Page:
Apple’s Points of Interest

Apple’s Thinking More Local Than Ever

Apple_Maps_Connect_lFor anyone who enjoys a game of connect the dots, recent high- and low-profile signals from Apple form an interesting picture of the company’s local strategy. Apple’s location ambitions are expanding, and could begin to challenge Google, Nokia, Yelp and other local players.

CCS Insight has long believed that location-based services would become part of Apple’s engagement strategy, and that the company would make the appropriate investments in mapping and proximity technologies (see CCS Insight Predictions for 2010 and Beyond). This week, Apple introduced Maps Connect, a self-help tool allowing local business to add and edit detailed company information to Apple Maps. Business owners log in using an Apple ID and can add their address, opening hours, phone numbers and links to social media and review sites. The data is apparently processed by human eyes to check for fraudulent entries, but should appear on Apple’s maps within a week or so.

Apple will query store owners about potential installations of iBeacon, its indoor proximity system used to track customers’ movements by following their iPhones using Bluetooth low energy. The beacons can be used to inform shoppers about nearby items and serve contextual ads that notify about store specials. Such local advertising behaviour tracking has enormous potential, and engaged iOS users are the initial audience for making this mainstream.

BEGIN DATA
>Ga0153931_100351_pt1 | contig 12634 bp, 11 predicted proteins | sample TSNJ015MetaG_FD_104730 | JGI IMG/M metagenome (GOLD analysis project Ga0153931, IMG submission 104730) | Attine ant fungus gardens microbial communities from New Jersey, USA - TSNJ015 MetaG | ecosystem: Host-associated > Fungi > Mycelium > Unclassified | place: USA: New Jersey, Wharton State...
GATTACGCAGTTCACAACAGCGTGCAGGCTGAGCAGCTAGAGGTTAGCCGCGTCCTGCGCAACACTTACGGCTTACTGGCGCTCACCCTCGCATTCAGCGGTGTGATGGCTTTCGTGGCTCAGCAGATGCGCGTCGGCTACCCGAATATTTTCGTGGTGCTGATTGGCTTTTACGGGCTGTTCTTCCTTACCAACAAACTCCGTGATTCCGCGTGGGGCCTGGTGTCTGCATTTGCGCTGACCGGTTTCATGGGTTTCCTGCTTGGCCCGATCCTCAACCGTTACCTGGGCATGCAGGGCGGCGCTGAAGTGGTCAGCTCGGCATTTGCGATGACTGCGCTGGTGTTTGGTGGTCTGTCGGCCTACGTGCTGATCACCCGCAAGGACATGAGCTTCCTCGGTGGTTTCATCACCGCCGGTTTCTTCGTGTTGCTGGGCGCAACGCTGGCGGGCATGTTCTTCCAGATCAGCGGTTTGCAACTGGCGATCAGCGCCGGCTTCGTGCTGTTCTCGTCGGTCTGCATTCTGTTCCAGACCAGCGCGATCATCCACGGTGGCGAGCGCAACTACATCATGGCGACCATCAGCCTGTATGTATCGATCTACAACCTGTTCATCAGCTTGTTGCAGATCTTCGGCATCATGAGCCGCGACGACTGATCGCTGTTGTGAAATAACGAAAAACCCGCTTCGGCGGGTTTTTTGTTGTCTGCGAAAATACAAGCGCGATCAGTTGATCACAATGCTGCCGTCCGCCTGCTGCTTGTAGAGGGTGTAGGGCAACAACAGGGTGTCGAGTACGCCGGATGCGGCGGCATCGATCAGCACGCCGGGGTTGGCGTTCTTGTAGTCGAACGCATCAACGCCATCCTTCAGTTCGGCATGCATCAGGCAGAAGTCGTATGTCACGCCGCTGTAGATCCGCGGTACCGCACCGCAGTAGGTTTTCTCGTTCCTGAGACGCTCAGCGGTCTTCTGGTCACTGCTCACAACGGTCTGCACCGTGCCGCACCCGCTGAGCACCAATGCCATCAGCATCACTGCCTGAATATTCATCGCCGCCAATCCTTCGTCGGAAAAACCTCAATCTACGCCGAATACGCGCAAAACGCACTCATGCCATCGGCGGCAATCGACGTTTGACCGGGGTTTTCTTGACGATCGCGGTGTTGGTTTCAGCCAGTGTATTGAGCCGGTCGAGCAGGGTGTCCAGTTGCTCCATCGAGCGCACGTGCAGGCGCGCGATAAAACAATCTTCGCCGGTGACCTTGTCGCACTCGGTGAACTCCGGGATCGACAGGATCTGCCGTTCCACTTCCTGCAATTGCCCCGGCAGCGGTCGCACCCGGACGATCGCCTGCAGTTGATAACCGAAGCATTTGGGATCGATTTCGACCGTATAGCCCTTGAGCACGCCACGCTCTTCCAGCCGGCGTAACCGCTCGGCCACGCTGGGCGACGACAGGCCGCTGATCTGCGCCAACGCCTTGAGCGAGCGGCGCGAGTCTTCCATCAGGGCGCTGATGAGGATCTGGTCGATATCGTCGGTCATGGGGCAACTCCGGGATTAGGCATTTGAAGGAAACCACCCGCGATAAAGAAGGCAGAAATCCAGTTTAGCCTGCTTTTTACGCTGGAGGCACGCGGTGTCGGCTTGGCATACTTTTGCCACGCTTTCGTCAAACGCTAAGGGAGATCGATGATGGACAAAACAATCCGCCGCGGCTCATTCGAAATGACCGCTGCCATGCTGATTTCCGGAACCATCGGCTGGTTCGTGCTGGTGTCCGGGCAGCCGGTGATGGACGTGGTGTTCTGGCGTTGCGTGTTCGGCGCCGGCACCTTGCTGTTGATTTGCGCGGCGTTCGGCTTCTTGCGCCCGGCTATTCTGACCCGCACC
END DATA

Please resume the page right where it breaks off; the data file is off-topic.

Maps Connect was introduced at the same time that Apple Pay went live. Apple’s joining a number of other map providers in crowd-sourcing its data collection, but is doing so on several levels. It’s working with local businesses to gather information on the where and the what, and could develop a fantastically comprehensive consumer behaviour database that rivals Amazon, Google and Facebook. Apple can use Apple Maps, iBeacon and Apple Pay to help shoppers search for and physically find shops, assist them in-store and help them to make purchases. Shopping could become an Apple-everywhere experience.

Apple still has a long way to go to catch Nokia and Google in digital map data — just this week Nokia announced that it has rolled out a version of Here Maps to a wide variety of Android devices. However, there’s little doubt that Apple’s very interested in geography. The company stumbled in maps, but has been working on quality assurance and data accuracy. A potential mapvertising business model could drive new profit for Apple. Everything points to Apple’s interest in a local move.

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